• Suzie needs a sign language interpreter for the service, including hymns, but she always wonders if interpreters are standing in the way for others. Her church offered real time captioning but she feared it would be distracting to the rest of the congregation. Across the aisle, her grandfather uses an amplification device provided by the church. He is embarrassed when it suddenly squeals, and he hopes people won’t stare.
  • Carl and Rita, both blind since birth, use the Braille hymnal provided by their church. Since the Braille book is heavy, thoughtful ushers put the selected loose-leaf hymns in a separate binder for them each week. Their discomfort comes when they must rush to keep up with the beat since reading Braille often takes as much as 40% longer to read than conventional words.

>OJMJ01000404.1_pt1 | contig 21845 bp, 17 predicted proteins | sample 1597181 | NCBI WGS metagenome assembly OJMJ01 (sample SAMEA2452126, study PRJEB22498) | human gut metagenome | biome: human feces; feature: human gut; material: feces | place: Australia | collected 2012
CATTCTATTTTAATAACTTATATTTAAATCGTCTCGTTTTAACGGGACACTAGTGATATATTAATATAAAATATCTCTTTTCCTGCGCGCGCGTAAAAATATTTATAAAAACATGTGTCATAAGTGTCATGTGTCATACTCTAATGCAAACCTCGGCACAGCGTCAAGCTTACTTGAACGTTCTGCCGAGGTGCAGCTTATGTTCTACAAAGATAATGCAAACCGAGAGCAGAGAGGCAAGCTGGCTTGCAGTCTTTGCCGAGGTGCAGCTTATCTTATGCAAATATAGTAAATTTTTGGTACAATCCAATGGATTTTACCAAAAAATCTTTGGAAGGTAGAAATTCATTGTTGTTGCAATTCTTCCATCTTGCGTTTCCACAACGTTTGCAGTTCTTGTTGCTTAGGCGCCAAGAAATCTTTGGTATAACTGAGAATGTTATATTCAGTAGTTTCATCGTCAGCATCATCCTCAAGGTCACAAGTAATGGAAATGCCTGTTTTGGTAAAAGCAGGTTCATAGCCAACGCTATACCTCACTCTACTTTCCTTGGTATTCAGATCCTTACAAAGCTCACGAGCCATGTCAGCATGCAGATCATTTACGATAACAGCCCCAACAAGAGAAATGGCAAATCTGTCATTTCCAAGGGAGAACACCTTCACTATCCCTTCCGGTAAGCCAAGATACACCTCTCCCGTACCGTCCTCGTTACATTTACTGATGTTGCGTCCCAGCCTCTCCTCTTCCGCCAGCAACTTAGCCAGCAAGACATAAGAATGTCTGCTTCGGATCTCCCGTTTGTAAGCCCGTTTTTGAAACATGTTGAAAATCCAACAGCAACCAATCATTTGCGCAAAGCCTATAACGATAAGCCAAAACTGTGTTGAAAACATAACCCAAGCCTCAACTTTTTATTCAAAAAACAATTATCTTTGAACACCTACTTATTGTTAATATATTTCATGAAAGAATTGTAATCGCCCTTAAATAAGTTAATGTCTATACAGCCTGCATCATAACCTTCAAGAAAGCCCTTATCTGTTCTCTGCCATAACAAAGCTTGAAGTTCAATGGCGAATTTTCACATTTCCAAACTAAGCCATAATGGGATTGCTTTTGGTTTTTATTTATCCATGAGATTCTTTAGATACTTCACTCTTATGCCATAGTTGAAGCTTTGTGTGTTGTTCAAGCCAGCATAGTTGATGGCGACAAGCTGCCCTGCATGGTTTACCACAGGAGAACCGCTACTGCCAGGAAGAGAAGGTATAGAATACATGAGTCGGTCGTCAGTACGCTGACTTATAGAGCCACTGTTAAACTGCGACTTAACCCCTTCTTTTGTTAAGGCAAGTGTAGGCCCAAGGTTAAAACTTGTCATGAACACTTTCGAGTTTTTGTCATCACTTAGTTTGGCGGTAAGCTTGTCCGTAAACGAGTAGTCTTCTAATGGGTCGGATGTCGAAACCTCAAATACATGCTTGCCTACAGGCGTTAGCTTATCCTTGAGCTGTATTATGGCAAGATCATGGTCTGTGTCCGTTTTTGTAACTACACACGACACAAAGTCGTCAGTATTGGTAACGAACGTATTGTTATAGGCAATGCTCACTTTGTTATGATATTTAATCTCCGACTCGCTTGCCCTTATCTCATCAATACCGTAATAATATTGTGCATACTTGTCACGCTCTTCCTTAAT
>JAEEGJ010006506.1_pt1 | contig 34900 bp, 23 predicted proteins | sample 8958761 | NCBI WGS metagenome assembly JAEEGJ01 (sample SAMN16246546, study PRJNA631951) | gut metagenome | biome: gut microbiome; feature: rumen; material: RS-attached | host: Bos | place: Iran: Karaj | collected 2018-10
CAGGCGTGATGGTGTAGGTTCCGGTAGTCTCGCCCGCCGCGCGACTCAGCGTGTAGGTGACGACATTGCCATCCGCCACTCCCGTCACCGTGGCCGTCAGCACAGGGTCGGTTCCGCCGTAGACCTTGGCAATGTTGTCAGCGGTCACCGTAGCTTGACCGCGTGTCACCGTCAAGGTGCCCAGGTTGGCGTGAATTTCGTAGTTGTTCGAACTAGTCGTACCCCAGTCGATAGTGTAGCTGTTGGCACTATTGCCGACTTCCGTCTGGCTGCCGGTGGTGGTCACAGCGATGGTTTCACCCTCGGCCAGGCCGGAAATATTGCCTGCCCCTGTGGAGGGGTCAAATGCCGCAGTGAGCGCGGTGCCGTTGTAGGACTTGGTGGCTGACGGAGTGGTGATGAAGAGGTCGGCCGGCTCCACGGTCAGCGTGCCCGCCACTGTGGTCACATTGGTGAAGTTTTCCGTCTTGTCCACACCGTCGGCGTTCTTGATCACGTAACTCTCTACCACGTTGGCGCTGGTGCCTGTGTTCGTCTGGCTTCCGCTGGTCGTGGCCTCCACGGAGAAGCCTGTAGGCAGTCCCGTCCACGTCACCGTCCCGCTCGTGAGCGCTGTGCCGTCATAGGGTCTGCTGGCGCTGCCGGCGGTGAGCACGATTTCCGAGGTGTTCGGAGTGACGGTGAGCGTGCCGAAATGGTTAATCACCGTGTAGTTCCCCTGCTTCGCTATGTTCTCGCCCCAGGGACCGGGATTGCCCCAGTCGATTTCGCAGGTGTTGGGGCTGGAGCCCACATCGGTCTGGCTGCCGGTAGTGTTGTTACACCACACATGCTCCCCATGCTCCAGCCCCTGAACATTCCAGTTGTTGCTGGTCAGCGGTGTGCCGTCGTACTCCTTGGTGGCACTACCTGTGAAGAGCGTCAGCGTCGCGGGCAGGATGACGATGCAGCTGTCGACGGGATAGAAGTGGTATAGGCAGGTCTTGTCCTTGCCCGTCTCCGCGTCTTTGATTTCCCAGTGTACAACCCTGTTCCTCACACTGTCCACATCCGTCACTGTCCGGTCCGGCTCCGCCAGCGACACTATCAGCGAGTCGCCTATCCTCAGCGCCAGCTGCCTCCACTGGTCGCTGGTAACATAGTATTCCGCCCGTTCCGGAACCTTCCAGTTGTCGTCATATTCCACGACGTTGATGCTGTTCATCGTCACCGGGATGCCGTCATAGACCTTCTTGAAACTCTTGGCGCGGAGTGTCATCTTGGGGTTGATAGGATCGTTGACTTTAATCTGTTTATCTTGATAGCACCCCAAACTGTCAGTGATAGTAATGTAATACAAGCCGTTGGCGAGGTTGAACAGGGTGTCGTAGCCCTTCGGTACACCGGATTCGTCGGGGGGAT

• Wilcox has developmental mental lag and in singing, he does just that: lag. He finishes phrases after the congregation has moved on to the next line of music. Other persons with cognitive impairments often read slower, thus on litanies they are behind. A congregation that knows these persons by names and values them sends love by ignoring the distraction and waiting patiently, and leaders sometimes slow down a bit in the speed with which they lead prayers and litanies and allowing time to find a page or read it.

Caregivers On Guard

  • Charlotte finds it hard to follow directions, so her husband helps her know when to stand or sit. Since her onset of Alzheimer’s, she is often doing the wrong thing that embarrasses her husband, but they still attend church. Their congregation welcomes them and ignores missteps.